The number of businesses exempt from the requirement to hire external auditors is to be increased to the maximum level permitted under EU law, it has been announced. This has the potential to save between 1000 and 2500 Irish Small and Medium Enterprises (SMEs) up to €5m annually.
Provided companies have 50 or fewer employees, a turnover of less than €8.8m and a balance sheet of less than €4.4m, they will in future be exempt from the statutory requirement to engage independent external auditors to examine their accounts.
Announcing the plans, Minister for Jobs, Enterprise and Innovation Richard Bruton TD said that the Government will take the next steps “to ensure that we can achieve the targeted reduction of €500m by the end of next year”.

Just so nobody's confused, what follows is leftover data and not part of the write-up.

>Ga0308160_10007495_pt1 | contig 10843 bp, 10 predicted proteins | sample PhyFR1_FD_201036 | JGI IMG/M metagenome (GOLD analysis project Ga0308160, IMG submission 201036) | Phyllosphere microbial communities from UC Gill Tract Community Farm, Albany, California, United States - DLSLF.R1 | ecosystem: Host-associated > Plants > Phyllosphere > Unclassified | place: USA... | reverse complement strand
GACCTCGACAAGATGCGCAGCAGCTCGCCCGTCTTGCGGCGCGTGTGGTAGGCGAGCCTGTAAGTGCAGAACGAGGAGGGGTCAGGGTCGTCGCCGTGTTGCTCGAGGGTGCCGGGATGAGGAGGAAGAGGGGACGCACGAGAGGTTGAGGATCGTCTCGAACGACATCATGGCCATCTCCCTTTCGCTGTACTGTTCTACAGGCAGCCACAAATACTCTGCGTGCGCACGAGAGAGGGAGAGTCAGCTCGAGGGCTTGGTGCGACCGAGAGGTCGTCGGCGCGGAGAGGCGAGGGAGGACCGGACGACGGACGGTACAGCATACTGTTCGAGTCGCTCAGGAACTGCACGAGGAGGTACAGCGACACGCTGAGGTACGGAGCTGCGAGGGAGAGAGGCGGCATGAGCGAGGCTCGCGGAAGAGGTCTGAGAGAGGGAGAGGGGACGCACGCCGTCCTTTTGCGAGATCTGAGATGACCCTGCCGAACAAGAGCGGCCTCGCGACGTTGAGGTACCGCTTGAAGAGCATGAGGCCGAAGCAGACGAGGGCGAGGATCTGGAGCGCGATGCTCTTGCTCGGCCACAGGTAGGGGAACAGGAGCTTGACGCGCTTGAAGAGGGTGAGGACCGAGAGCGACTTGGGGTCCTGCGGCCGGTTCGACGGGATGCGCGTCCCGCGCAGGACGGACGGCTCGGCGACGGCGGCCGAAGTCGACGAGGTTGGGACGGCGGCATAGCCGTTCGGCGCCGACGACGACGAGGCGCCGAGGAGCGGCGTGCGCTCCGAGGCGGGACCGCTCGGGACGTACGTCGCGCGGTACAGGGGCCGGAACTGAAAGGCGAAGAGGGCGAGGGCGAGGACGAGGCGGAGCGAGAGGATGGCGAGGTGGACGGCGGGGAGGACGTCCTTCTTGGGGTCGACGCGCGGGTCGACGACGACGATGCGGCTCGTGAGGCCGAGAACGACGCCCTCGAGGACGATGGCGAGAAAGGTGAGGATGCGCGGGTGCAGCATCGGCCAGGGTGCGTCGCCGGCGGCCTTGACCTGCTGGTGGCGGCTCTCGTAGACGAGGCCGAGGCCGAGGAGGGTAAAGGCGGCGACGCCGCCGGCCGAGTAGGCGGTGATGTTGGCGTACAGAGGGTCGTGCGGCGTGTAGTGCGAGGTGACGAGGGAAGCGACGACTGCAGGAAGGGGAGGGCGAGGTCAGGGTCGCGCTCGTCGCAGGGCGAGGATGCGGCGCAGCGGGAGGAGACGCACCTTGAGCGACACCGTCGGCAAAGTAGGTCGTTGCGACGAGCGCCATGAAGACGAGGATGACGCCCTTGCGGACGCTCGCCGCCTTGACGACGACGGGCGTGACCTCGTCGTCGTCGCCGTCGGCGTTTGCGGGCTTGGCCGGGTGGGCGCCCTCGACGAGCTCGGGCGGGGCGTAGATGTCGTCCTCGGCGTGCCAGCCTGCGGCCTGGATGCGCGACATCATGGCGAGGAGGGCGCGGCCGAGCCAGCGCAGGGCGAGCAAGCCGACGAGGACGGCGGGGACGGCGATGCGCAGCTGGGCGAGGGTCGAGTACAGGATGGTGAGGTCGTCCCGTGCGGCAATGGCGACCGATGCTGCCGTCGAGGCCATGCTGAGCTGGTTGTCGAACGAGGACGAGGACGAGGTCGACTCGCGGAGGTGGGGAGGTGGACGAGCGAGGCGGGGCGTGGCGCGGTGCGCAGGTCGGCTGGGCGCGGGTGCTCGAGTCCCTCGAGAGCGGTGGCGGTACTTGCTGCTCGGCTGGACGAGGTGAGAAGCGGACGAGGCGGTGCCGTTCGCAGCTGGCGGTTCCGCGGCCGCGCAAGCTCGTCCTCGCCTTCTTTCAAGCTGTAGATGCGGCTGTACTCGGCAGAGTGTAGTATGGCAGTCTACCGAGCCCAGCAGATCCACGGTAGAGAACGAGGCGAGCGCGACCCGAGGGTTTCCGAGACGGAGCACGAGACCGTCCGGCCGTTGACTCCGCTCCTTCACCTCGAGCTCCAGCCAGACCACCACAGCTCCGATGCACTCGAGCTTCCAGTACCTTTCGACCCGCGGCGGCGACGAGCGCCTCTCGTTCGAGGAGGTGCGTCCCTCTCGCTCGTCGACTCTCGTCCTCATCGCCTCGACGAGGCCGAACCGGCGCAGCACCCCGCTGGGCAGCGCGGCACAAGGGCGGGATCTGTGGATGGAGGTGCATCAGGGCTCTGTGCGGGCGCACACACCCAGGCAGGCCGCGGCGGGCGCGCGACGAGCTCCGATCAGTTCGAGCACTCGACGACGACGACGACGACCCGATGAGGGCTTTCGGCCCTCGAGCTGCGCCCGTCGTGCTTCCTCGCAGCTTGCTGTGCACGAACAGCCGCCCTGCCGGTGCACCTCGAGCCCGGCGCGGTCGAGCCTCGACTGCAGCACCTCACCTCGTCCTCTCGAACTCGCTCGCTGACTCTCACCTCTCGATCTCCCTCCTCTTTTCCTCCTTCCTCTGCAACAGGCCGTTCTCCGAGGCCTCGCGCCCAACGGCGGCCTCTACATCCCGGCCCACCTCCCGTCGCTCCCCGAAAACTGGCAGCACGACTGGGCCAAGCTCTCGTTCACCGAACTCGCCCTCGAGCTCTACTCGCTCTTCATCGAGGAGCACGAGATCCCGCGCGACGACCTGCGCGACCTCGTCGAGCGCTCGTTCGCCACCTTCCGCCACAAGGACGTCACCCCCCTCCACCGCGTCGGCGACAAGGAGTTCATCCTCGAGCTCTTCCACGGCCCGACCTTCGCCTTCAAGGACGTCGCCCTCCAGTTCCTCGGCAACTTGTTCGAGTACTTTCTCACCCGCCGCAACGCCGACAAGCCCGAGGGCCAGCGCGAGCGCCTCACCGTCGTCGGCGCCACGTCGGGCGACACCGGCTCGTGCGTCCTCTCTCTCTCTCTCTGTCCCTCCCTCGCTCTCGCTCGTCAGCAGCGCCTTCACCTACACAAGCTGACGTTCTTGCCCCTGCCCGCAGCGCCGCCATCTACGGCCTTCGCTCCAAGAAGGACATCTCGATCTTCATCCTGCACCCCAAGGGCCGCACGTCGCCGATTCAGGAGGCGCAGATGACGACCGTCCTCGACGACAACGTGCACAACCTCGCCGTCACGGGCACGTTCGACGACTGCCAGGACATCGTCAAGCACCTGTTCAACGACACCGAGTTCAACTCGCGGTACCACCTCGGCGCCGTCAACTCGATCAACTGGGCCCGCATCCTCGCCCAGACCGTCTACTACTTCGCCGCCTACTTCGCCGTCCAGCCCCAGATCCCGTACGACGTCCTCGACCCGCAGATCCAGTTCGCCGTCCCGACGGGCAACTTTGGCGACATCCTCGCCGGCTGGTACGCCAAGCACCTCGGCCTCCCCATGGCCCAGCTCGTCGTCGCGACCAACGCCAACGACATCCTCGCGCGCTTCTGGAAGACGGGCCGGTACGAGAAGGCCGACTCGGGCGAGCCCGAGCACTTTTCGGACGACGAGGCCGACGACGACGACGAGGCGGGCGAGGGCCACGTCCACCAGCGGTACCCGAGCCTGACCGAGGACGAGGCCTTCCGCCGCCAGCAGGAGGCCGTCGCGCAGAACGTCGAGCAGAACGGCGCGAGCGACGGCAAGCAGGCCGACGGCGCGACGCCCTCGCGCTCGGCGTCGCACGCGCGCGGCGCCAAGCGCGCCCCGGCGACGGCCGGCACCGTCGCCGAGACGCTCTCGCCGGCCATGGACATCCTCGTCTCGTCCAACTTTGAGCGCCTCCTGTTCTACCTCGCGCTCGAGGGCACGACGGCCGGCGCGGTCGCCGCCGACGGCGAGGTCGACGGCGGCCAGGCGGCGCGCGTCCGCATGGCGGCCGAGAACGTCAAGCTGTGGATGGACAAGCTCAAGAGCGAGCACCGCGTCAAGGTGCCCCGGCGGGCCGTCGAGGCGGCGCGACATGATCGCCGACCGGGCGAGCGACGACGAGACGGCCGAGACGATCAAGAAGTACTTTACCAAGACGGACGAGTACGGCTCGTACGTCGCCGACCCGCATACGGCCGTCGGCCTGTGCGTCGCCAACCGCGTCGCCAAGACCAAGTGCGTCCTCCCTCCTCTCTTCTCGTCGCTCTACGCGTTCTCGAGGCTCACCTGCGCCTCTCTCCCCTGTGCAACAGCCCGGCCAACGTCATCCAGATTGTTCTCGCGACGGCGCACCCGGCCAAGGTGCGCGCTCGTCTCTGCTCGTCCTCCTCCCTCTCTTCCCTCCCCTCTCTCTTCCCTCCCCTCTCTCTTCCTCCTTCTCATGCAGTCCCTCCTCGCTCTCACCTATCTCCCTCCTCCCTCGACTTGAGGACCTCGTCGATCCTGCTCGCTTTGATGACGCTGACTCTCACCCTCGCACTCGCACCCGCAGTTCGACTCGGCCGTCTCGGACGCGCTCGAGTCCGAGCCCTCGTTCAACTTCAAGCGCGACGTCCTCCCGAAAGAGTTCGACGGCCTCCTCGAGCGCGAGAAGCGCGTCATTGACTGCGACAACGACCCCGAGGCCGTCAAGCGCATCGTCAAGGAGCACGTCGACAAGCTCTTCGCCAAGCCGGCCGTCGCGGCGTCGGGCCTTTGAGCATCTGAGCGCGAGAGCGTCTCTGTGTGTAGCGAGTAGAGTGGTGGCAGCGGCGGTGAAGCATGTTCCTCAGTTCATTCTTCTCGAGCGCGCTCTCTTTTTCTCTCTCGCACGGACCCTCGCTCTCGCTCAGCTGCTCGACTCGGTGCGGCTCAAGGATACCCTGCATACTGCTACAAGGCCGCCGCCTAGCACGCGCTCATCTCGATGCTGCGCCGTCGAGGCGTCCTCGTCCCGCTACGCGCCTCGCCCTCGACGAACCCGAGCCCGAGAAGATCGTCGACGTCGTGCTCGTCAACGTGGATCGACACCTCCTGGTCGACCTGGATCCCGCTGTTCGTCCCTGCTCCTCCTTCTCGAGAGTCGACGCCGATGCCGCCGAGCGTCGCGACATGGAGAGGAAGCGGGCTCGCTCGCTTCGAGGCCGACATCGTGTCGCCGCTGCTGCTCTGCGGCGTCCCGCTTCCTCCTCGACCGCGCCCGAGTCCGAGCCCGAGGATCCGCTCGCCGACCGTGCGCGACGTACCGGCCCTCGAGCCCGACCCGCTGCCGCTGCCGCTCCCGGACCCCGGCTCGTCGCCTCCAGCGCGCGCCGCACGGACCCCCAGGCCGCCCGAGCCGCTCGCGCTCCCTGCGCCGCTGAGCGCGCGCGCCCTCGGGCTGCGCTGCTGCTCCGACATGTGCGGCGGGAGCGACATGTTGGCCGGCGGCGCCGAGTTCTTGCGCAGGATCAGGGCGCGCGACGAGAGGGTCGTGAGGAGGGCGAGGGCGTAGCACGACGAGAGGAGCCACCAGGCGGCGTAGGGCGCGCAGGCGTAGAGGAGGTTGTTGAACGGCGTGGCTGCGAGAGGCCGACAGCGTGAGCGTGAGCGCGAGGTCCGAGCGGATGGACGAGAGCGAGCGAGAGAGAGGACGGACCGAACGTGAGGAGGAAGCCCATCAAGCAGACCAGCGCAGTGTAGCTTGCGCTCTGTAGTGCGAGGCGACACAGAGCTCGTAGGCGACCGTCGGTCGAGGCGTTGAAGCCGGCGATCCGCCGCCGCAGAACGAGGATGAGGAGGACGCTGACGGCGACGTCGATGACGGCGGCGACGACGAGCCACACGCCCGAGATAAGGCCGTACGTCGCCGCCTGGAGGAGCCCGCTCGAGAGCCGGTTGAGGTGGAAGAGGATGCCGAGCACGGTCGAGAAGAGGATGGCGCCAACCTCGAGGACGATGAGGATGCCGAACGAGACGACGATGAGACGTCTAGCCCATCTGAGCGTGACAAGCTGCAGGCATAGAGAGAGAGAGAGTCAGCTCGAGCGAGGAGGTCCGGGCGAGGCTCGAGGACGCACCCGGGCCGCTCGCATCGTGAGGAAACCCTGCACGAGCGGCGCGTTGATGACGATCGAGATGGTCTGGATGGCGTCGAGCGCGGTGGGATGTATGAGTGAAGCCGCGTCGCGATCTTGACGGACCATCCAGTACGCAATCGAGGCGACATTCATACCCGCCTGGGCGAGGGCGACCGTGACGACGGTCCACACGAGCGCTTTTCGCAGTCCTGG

Having so far achieved a reduction of 22 percent (€187m annually) and expecting to achieve 25 percent by the end of 2011, the Department is set to lead the process and all other bodies involved “will devote the resources to measure the cost of their red tape by May 2012, so as to allow them to achieve the reductions by the end of that year” the Minister affirmed. The CSO is the only other body to achieve such significant reductions, has saved 21 percent thus far.
At its last meeting, the Government also approved the Ministers proposal to begin a process to ensure Government imposed red tape is reduced by 25 percent (equaling €500m in savings for Irish business) by the end of next year.
In the most recent issue of the PAI Journal, consultant economist Tom Ferris discusses the issue of administrative burdens, describes how the Department of Jobs, Enterprise and Innovation is leading the way and highlights how the other government departments must follow suit. To view this article amongst others, please click here.